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Original Article Relationship among risk factors related to Human Papillomavirus infection among youth.
Jin Kyoung Oh, Young Hee Ju, Dong Young Yoon, Kap Yeol Jung, Se Il Jung, Hai Rim Shin
Epidemiol Health 2005;27(1):118-128
DOI: https://doi.org/
1Cancer Cohort Study Branch, National Cancer Center.hrshin@ncc.re.kr
2Department of Occupational Medicine, Dong-A UniversityCollege of Medicine.
3Department of Urology, Dong-A University College ofMedicine.
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To investigate the prevalence and related risk factors of infection with human papillomavirus(HPV) in young adults, and the interrelationships among the risk factors, school-based survey was conducted in Busan.
A total of 1,430 male and female students(aged 16~25) participated in the survey that included self-administered questionnaire and, for males, physician-performed collection of exfoliated genital cells, for females, self-collection of vaginal cells. The prevalences of 25 HPV types were evaluated by a polymerase chain reaction-based assay.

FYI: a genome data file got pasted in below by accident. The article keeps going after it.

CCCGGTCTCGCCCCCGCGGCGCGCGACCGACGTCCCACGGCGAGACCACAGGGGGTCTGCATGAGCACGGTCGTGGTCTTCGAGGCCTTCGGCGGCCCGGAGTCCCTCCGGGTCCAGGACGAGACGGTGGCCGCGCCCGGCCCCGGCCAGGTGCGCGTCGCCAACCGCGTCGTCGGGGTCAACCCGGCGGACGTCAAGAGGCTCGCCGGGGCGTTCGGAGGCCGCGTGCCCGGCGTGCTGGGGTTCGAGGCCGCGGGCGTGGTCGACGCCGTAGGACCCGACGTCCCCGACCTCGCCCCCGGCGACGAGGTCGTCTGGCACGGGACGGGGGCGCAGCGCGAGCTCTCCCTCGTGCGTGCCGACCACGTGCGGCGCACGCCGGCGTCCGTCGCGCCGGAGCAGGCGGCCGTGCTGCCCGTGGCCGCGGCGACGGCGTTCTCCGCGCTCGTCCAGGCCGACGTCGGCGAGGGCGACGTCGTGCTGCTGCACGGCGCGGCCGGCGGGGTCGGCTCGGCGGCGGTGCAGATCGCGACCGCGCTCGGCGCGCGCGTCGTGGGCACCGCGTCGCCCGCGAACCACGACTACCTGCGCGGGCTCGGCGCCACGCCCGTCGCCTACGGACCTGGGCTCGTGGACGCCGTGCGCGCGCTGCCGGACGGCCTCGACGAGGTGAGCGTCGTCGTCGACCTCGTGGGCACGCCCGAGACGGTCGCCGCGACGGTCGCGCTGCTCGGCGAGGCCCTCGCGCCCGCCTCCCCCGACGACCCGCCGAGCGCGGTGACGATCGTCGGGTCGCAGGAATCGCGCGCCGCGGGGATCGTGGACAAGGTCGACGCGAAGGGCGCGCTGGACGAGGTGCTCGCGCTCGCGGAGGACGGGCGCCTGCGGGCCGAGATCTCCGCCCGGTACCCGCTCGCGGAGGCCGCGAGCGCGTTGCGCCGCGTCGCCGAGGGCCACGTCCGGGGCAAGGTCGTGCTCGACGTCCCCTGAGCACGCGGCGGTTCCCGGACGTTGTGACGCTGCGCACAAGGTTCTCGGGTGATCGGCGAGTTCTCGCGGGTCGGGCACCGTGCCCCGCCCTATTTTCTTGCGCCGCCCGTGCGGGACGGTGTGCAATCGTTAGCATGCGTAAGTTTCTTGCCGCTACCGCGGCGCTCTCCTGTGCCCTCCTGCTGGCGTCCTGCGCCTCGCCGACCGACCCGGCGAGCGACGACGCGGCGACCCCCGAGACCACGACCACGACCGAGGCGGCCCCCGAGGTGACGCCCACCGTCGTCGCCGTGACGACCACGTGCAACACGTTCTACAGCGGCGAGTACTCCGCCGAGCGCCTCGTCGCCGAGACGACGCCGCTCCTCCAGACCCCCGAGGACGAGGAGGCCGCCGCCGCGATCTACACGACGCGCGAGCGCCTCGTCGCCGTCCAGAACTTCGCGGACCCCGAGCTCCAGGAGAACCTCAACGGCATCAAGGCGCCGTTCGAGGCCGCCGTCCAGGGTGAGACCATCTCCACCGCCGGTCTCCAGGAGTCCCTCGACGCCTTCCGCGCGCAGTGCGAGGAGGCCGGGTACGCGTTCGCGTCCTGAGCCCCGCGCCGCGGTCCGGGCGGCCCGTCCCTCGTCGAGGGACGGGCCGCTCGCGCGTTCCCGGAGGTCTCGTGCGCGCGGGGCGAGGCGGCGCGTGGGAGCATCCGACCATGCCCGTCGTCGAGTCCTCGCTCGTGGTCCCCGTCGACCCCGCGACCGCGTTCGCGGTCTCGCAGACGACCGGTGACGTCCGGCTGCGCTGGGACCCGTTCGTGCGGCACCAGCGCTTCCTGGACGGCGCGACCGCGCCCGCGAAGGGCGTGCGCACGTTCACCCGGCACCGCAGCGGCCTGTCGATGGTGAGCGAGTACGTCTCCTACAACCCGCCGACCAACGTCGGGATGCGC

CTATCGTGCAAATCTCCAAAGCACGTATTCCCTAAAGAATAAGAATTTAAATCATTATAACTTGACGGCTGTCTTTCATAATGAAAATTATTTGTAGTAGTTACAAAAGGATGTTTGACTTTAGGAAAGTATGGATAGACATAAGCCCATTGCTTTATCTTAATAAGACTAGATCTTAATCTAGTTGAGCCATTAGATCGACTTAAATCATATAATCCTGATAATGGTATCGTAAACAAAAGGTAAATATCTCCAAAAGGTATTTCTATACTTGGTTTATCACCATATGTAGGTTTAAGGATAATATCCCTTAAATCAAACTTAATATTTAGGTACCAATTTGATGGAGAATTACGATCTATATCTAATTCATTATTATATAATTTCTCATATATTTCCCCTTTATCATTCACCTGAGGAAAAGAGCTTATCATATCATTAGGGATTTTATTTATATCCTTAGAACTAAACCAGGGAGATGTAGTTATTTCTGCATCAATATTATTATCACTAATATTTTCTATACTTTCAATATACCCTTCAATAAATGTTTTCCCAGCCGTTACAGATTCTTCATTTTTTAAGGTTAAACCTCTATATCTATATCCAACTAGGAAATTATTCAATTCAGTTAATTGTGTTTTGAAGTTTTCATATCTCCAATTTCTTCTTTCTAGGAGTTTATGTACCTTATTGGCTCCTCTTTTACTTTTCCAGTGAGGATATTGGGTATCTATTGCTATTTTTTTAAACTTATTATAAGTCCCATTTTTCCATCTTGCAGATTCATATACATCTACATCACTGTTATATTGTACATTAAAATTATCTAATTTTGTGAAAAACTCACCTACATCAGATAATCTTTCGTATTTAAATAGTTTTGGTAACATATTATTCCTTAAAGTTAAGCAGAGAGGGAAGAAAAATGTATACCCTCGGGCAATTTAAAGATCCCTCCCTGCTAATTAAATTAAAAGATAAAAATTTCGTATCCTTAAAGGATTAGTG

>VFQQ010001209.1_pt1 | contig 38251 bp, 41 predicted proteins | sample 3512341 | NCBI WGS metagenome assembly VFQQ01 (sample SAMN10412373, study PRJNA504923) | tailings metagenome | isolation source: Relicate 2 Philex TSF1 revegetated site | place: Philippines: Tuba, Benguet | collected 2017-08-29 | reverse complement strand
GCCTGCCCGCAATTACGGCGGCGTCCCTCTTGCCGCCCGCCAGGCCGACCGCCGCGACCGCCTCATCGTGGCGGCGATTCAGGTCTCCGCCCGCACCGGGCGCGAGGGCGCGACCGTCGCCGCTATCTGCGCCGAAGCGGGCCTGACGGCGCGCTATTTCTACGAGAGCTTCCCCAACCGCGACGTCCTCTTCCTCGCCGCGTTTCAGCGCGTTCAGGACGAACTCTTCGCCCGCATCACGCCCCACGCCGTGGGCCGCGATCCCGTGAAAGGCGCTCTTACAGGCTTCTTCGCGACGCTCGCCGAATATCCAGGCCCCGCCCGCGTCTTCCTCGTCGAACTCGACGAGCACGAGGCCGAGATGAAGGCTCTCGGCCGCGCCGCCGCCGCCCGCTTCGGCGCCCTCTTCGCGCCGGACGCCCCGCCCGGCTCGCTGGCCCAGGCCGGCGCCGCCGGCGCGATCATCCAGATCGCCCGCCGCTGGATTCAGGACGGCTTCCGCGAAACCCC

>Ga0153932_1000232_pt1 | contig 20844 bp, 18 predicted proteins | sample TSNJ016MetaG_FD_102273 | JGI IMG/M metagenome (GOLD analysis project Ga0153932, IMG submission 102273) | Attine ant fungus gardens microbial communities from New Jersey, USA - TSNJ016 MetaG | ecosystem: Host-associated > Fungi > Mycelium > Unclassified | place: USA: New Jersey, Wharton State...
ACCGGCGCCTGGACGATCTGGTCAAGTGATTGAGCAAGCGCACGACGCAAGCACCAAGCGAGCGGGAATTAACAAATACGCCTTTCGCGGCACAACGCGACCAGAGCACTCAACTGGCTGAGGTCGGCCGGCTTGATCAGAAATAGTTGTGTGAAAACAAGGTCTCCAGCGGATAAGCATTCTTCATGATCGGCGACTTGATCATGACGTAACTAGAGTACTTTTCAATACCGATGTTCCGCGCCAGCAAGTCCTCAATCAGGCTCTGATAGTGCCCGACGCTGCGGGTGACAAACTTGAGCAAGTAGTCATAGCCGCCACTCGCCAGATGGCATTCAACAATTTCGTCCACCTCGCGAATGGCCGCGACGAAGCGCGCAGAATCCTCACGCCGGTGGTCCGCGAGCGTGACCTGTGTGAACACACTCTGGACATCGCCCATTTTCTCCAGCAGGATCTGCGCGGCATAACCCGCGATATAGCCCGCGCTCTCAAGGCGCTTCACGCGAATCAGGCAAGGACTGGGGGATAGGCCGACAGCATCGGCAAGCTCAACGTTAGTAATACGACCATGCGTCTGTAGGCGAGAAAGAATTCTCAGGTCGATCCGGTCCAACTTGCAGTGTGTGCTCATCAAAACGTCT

HPV DNA detected more frequently in female students(15.2%) than in male students(8.7%). In female students, currently smoking cigarettes(OR=3.8, 95% CI=1.7~8.3) and having had penetrative sexual intercourse(OR=12.7, 95% CI=7.2~22.2) were the significant risk factors for HPV infection; in male students, there was nothing to show statistical significance. Smoking rate was 53.8% in males and 17.7% in females, and 55.6% of male students and 25.9% of female students reported having had a sexual intercourse. Smokers were more likely to have had a sexual intercourse than nonsmokers(OR=4.0, 95% CI=2.5~6.2, males; OR=9.1, 95% CI=5.6~14.7, females).
According to the strong interrelationship between sexual intercourse and smoking, multilateral behavioral intervention is needed to prevent infection with HPV.

Epidemiol Health : Epidemiology and Health